"Though longer leases on office properties have historically mitigated sharp changes in performance, continued job losses are expected to increase pressure on the office sector," said Managing Director and U.S. CMBS group head, Susan Merrick. "With the looming possibility of leases expiring on space under-utilized by companies that have downsized, office performance may not reach a trough for a few years."A page from First Horizon's recently updated investor presentation provides a microcosmic view of how the property market is getting sicker. (Go to page 19.) more CRE loans on their books as a percentage of their capital — although many bankers contend that this statistic is skewed by the inclusion of owner-occupied property loans, which they treat as more conventional C&I holdings. SEE ALSO: Clusterstock's concise, but detailed account of how we got here. For all the doom and gloom, it ends on a hopeful note (that I think isn't meant to be ironic.)
Fortunately, this time around we have an advantage. We know how a contained credit problem can morph into a monster that destroys financial institutions and cripples the economy. Living through the housing bust may make us better able to cope with the commercial real estate bust. At least, it's pretty to think so.
Nov 17, 2009 8:00 AM
For the second time in two months, a local bank has alerted the FDIC that fake checks bearing its name are making the rounds. This time around, the counterfeit cashier's checks are being presented in the name of First Farmers and Merchants Bank, the $940 million institution based in Columbia with 19 offices in seven counties on the south side of the Nashville MSA. SEE ALSO: Lebanon Bank warns of fake checks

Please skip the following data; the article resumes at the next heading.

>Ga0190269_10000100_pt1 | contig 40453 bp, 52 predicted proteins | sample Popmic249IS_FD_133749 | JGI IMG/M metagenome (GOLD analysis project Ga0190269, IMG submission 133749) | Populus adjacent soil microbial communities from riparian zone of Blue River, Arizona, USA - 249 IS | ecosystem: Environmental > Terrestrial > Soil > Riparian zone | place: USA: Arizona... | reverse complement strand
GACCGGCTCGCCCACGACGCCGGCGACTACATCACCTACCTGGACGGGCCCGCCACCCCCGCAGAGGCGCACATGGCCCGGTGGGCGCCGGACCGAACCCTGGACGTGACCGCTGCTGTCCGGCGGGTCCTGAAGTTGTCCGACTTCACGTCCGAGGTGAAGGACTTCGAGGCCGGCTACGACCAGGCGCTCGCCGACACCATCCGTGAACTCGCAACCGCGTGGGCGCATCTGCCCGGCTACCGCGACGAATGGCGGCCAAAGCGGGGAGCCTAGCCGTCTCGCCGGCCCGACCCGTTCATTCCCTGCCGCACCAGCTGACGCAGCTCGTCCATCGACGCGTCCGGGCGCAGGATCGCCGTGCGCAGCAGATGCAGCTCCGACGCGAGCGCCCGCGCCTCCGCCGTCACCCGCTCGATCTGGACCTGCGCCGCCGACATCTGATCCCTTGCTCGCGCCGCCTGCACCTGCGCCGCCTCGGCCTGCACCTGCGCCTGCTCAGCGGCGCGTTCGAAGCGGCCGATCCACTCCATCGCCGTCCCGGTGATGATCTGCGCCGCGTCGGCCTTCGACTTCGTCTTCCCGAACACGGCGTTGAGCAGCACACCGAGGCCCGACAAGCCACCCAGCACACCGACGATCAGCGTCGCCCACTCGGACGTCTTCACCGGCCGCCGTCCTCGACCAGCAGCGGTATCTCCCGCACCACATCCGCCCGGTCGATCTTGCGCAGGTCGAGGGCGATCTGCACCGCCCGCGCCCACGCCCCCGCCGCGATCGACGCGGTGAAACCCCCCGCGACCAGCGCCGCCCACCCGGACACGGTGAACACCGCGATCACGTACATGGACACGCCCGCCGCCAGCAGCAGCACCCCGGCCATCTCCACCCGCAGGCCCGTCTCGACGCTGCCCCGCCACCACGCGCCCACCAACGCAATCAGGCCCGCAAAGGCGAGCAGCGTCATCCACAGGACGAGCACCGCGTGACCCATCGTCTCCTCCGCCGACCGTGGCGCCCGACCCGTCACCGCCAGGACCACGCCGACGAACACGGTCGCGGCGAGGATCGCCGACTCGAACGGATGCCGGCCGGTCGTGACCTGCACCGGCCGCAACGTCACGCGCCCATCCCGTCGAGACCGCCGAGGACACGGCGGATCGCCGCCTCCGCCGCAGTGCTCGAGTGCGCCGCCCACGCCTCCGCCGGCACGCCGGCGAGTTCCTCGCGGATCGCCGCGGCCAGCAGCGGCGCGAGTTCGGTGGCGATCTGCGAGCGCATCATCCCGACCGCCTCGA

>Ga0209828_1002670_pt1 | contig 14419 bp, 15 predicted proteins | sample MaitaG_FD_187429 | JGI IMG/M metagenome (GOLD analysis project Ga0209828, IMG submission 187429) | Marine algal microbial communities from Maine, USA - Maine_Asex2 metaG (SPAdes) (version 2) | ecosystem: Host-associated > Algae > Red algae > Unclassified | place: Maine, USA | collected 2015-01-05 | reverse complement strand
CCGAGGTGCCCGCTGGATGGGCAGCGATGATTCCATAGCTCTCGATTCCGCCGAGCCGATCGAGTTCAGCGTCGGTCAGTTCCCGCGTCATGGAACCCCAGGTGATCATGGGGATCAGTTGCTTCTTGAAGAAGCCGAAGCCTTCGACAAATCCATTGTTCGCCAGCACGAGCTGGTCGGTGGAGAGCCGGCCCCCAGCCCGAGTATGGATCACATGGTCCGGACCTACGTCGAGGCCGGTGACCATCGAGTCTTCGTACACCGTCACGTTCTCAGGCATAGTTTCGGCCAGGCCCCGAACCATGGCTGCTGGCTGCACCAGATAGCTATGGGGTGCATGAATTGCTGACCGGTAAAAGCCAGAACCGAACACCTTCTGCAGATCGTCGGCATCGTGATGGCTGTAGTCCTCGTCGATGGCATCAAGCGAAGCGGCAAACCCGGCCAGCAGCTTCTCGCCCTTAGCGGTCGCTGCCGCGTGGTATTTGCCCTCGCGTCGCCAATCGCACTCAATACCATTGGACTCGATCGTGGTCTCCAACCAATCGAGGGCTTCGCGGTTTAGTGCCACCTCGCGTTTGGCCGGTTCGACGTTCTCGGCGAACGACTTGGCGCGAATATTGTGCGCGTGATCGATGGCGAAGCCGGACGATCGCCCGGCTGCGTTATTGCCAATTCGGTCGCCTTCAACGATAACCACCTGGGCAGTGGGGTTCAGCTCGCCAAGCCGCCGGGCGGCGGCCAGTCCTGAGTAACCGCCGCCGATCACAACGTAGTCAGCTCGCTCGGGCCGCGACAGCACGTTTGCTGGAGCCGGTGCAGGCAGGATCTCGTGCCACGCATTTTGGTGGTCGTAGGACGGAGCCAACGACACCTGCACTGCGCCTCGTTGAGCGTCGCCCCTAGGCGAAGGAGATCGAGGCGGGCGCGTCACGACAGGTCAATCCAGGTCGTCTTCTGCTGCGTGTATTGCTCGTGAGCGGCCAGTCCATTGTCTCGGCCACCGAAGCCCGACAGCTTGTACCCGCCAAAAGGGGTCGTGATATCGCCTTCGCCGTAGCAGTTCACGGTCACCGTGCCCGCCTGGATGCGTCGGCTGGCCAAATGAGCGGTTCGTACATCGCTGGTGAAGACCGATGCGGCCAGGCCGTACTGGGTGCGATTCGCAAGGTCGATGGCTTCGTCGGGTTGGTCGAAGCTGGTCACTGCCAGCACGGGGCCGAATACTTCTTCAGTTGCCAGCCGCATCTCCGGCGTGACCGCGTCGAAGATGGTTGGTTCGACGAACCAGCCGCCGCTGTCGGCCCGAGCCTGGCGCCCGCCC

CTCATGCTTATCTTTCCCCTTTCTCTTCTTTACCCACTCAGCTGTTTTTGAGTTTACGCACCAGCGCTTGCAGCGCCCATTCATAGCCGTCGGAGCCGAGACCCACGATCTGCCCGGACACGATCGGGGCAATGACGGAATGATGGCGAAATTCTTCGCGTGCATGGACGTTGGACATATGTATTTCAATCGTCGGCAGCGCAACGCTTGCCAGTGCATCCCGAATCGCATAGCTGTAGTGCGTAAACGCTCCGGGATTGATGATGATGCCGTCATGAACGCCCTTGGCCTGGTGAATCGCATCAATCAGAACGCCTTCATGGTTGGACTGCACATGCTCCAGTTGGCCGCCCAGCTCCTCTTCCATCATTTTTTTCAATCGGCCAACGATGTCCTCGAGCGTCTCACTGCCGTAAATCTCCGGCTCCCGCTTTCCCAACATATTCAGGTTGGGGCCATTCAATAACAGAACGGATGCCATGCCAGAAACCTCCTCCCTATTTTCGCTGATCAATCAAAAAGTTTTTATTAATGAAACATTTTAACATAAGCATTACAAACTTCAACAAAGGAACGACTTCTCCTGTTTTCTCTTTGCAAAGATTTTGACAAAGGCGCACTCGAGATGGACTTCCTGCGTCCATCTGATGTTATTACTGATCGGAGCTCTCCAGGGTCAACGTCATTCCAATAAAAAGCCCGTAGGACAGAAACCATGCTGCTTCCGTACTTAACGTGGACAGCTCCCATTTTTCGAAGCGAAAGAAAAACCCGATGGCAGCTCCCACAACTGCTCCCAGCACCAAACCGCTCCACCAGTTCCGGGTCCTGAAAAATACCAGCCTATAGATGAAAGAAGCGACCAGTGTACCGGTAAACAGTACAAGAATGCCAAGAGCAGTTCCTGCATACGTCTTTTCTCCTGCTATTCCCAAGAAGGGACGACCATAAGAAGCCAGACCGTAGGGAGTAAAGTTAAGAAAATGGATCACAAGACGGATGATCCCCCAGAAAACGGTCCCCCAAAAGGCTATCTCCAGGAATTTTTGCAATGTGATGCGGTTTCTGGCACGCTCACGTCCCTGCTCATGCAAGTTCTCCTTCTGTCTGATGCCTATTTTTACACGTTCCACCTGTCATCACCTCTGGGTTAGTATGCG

Nov 9, 2009 10:44 AM
NYU professor Viral Acharya says we need to be careful when we talk about the financial crisis being caused by 'the market' failing to function properly. Regulators are there to patch up holes and prevent problems, he says, "but regulation also reduces market discipline" by introducing distorted incentives.
For instance, insured depositors are unlikely to “run” but they also freely deposit at the highest-yielding bank, not worrying about its credit risk. Thus, when regulators deem a bank as well-capitalized, the onus is on regulators that this be right. Markets may not have the incentive to gather this information nor possess the details of regulatory supervision that led to such an assessment. Conversely, when regulation allows itself to be arbitraged, the financial sector becomes more opaque exposing markets to unexpected outcomes.
Nov 6, 2009 9:18 AM
Dylan Ratigan gets on the soapbox and outlines a few steps Congress should follow to overhaul 'too big to fail' and produce some real financial regulatory reform. Among the thoughts guiding his plan: "Fortunes should not be made in minutes, but over years."
Nov 4, 2009 1:25 PM
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- ROSS, BRIDGETT D
- COOKE, ETHEN LANYARD TRUSTEE; COOKE, ETHEN LEWIS ESTATE
- JACOBS, JESSICA ALEXANDRA; JACOBS, ERIKA BESS